THERE was an agreeable unanimity about the merit of Hibs' memorable win in the Scottish League Cup final, their first success in the final of a national competition on the present Hampden Park.
It was clinched by Jock Stein's honest handshake for each Hibs player as he left the field and his gruff summing-up later: "Hibs were the better team. That's it."
Eddie Turnbull came in with the truculent demand that Hibs' status and worthiness should be acclaimed, and one was not sure whether he wanted them declared best in Hampden, or Scotland, or maybe the whole world. He had good cause to be excited and proud.
All around the corridors of Hampden there was that feeling of well-being. Some were saying: "Why cannot we have football like that all the time." Others declared: "If we could have more football like that there would be no problems in the game."
Willie Ormond and Bobby Johnstone of the "Famous Five" watched on and remembered their regrets in the early Fifties when they won three League championships but never a Hampden final.
Ormond was saying: "In our days we took bigger crowds to Hampden, but none of them made as much noise as those supporters today!"
Turnbull was shifting credit away from himself. He would take no praise for the manoeuvre which brought the first goal for Pat Stanton.
He said: "We have some set-pieces with the dead ball, but each man is told to use his own initiative in these situations, and if they see something to go for it. It was just a case of two men thinking as one."
Be that as it may, he cannot squirm out of taking a bow for the half-time change which swung the match Hibs' way.
The first half had been a period for the coaches. It was engrossingly tactical with men cancelling out men and, although the play was entertaining, it was being kept away from the goalkeepers.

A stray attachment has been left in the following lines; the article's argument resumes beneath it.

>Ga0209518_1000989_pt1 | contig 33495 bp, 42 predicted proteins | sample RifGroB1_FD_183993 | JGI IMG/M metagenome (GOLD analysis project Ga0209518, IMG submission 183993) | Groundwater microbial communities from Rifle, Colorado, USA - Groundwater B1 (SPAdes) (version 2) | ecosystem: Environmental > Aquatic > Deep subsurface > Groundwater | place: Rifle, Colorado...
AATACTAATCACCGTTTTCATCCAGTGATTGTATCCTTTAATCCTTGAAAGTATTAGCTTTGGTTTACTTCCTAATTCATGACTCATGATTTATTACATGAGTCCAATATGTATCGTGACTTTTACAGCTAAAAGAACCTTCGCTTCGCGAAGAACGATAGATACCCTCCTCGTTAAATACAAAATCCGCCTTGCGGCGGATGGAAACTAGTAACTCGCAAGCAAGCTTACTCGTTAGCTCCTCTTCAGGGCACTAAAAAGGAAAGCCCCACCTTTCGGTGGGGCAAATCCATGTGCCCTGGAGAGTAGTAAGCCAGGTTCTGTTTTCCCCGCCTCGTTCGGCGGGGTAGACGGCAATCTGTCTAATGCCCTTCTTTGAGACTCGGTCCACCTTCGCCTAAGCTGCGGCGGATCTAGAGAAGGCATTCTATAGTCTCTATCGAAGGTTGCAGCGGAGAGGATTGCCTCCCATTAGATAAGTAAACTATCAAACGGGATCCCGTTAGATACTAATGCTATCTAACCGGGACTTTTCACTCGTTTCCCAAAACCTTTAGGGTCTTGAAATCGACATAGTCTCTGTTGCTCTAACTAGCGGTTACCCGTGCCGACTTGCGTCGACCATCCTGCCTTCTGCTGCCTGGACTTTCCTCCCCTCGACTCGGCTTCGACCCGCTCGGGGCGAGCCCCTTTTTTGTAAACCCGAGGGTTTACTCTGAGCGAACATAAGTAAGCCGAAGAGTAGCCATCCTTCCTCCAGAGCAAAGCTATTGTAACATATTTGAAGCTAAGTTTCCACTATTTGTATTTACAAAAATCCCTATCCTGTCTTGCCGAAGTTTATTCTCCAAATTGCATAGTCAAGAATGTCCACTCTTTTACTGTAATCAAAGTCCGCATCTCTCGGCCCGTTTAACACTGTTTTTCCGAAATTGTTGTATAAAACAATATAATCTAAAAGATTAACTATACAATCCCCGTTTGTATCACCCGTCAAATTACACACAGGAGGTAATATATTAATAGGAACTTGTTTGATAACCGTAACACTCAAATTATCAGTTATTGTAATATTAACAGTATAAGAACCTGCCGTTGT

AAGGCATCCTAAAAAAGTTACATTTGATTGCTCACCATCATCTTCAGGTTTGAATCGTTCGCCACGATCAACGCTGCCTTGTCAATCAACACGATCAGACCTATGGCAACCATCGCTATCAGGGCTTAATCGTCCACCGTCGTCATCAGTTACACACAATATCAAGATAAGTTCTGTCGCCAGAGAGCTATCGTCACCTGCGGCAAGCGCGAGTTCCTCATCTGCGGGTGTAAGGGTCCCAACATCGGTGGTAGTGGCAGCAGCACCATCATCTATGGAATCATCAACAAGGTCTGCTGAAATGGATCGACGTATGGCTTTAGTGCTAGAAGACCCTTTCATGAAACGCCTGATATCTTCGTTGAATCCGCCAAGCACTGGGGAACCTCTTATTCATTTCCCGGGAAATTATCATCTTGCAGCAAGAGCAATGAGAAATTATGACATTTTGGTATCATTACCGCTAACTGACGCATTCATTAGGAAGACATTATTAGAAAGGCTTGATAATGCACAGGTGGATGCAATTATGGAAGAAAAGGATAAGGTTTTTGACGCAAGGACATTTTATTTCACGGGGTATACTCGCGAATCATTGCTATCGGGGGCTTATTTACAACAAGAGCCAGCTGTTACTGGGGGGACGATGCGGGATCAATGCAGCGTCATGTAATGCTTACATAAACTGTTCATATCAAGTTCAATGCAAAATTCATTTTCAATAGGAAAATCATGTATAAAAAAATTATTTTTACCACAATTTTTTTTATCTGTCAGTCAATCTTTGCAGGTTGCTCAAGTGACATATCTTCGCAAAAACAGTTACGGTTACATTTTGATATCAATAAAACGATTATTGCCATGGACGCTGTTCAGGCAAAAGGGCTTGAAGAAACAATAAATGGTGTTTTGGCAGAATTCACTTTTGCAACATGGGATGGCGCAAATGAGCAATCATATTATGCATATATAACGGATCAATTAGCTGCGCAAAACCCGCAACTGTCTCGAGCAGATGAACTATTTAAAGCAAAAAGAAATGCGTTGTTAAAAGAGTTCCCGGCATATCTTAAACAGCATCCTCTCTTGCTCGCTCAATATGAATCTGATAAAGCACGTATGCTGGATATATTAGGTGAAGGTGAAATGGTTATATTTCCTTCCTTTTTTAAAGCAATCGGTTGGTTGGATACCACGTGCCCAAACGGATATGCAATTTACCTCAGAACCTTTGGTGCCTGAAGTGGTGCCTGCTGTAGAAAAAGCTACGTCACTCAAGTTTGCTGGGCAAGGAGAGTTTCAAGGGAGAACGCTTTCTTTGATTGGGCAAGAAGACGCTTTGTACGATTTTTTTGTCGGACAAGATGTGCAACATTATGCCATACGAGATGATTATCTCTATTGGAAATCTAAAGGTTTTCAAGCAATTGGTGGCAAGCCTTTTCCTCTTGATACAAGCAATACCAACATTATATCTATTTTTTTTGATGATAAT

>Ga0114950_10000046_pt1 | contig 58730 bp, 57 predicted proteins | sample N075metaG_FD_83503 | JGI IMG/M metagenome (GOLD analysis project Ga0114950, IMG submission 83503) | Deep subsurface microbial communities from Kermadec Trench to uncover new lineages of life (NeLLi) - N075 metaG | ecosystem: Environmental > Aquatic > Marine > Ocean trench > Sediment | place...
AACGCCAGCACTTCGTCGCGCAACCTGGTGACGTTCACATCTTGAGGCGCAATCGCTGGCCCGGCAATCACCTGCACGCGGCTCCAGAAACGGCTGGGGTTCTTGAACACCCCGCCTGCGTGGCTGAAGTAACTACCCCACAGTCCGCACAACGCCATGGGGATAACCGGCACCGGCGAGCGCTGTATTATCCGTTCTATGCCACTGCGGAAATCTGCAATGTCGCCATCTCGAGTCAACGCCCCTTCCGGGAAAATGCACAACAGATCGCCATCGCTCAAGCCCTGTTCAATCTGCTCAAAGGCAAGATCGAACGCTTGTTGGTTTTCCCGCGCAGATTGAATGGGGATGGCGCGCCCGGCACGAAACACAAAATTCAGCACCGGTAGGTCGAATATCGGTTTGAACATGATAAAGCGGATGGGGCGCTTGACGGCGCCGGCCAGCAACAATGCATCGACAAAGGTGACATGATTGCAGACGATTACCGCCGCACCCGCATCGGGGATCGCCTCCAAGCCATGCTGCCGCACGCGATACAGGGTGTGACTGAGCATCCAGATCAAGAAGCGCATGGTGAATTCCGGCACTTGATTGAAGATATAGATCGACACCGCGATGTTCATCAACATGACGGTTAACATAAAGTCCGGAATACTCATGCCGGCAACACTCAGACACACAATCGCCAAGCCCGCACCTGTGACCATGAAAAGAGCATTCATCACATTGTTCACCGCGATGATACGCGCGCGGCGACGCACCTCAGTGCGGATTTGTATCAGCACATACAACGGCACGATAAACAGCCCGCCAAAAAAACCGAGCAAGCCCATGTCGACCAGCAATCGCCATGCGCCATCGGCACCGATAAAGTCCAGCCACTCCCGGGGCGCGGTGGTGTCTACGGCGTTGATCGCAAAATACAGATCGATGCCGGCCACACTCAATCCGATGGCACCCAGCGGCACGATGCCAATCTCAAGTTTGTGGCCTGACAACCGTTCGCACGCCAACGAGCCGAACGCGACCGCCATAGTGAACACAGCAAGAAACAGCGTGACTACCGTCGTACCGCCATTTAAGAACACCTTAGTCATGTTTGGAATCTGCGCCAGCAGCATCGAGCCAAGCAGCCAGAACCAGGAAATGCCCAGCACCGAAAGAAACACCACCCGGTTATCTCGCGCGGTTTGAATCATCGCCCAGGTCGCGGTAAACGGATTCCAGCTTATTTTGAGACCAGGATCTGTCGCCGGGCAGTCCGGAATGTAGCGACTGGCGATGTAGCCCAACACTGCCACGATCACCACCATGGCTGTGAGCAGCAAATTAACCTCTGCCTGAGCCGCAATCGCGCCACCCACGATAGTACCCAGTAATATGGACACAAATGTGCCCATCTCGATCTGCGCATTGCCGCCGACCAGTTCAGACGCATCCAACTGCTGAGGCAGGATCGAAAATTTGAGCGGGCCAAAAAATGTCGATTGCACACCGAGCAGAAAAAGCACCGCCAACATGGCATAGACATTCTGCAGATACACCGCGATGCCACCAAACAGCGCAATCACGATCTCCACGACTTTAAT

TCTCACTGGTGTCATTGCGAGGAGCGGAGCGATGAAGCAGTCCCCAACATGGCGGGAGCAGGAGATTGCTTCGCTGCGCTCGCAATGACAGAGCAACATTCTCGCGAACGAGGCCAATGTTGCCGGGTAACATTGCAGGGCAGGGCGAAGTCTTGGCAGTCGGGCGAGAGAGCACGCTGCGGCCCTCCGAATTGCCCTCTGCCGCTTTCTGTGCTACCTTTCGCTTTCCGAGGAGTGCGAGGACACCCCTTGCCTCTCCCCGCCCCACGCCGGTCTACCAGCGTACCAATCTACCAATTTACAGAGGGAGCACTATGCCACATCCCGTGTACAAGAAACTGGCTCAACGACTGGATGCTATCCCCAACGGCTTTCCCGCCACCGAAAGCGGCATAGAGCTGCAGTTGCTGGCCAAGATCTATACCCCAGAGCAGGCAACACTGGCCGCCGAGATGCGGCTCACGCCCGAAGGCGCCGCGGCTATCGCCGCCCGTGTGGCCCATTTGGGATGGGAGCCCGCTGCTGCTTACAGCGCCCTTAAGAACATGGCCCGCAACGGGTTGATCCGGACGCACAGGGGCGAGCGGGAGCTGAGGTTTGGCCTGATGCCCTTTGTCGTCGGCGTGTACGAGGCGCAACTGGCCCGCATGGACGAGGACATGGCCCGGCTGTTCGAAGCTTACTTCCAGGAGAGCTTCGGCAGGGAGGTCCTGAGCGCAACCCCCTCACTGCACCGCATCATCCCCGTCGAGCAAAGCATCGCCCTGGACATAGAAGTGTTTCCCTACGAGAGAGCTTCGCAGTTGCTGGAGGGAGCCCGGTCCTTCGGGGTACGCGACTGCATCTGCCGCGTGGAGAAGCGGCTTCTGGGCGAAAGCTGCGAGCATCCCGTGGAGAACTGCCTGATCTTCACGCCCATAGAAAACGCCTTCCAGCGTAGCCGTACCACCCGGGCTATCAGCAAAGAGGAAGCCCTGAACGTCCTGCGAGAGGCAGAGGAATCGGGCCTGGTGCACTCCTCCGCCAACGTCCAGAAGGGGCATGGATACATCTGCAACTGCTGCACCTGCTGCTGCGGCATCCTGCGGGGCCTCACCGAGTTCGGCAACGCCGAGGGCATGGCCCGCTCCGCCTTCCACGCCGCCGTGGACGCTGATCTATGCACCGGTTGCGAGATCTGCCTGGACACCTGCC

Edwards was playing in the midfield where his skills were smothered. In the second half, Turnbull sent him to play wide on the right. There he found space and time to use the ball intelligently. It was from that side that the two Hibs goals were forced. Some said Stanton was the man of the match but they were being charmed by his second-half excellence into overlooking a vital aspect of the first half. Celtic, had they settled to a game quick, could have won the cup.
In the end, however, the merits of Hibs as a team brought the cup to Easter Road. Nowhere did this allow more than in defence – Hibs' organisation there surpassed that of Celtic. Right across the back, through Brownlie, Black, Blackley and Schaedler, there was good covering.
Celtic never matched this. When Edwards took the free-kick which made the first goal, Stanton was being covered loosely and on the wrong side before thumping home his effort. When Stanton invited the pass which led to him firing in a cross for O'Rourke to head home a superb second goal, no Celtic defender went with him. Hibs' defence never allowed such freedom. That they did not was due mainly to John Brownlie. When others were mispassing, being pushed around and losing all the 50-50 balls he was countering Jimmy Johnstone, charging into attack and in general showing that he was as exciting and effective defender as was to be found in all of Britain.
Celtic had their glorious player in Kenny Dalglish. He was an extraordinary player so skilful, so adventurous, so creative and shorn of anything underhand.
His goal was a gem from the way he headed the ball, as it came to him, right into his running path, to the goal, to the balance and composure as he reached the vital shooting area. Then there was the precision of the shot. It was a goal to soften defeat for the Celtic supporters.
Hibs: Herriott, Brownlie, Schaedler, Stanton, Black, Blackley, Edwards, O'Rourke, Gordon, Cropley, Duncan.
Celtic: Williams, McGrain, Brogan, McCluskey, McNeill, Hay, Johnstone, Connelly, Dalglish, Hood, Macari.